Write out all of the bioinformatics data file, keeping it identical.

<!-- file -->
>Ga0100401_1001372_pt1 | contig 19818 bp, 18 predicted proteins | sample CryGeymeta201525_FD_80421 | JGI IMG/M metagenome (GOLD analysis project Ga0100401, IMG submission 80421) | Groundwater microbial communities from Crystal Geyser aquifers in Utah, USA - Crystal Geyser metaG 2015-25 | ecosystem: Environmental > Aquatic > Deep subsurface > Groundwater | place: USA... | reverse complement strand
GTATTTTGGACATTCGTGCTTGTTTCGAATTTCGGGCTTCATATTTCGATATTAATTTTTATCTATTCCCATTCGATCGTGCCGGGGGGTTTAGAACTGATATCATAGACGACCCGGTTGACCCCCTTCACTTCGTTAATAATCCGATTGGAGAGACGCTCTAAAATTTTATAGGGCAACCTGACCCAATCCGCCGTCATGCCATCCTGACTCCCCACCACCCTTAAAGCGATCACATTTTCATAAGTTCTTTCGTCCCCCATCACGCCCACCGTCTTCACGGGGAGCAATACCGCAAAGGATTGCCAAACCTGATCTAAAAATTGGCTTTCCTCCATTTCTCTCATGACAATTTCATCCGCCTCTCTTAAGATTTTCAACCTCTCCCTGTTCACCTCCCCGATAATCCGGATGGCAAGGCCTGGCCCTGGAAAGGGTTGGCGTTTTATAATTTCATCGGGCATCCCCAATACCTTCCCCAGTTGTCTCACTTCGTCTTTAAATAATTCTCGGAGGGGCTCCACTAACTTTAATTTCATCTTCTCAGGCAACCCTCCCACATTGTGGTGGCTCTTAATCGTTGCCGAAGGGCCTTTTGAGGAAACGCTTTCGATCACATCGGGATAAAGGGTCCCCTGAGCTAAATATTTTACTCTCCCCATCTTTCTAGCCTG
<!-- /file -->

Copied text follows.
>Ga0100401_1001372_pt1 | contig 19818 bp, 18 predicted proteins | sample CryGeymeta201525_FD_80421 | JGI IMG/M metagenome (GOLD analysis project Ga0100401, IMG submission 80421) | Groundwater microbial communities from Crystal Geyser aquifers in Utah, USA - Crystal Geyser metaG 2015-25 | ecosystem: Environmental > Aquatic > Deep subsurface > Groundwater | place: USA... | reverse complement strand
GTATTTTGGACATTCGTGCTTGTTTCGAATTTCGGGCTTCATATTTCGATATTAATTTTTATCTATTCCCATTCGATCGTGCCGGGGGGTTTAGAACTGATATCATAGACGACCCGGTTGACCCCCTTCACTTCGTTAATAATCCGATTGGAGAGACGCTCTAAAATTTTATAGGGCAACCTGACCCAATCCGCCGTCATGCCATCCTGACTCCCCACCACCCTTAAAGCGATCACATTTTCATAAGTTCTTTCGTCCCCCATCACGCCCACCGTCTTCACGGGGAGCAATACCGCAAAGGATTGCCAAACCTGATCTAAAAATTGGCTTTCCTCCATTTCTCTCATGACAATTTCATCCGCCTCTCTTAAGATTTTCAACCTCTCCCTGTTCACCTCCCCGATAATCCGGATGGCAAGGCCTGGCCCTGGAAAGGGTTGGCGTTTTATAATTTCATCGGGCATCCCCAATACCTTCCCCAGTTGTCTCACTTCGTCTTTAAATAATTCTCGGAGGGGCTCCACTAACTTTAATTTCATCTTCTCAGGCAACCCTCCCACATTGTGGTGGCTCTTAATCGTTGCCGAAGGGCCTTTTGAGGAAACGCTTTCGATCACATCGGGATAAAGGGTCCCCTGAGCTAAATATTTTACTCTCCCCATCTTTCTAGCCTG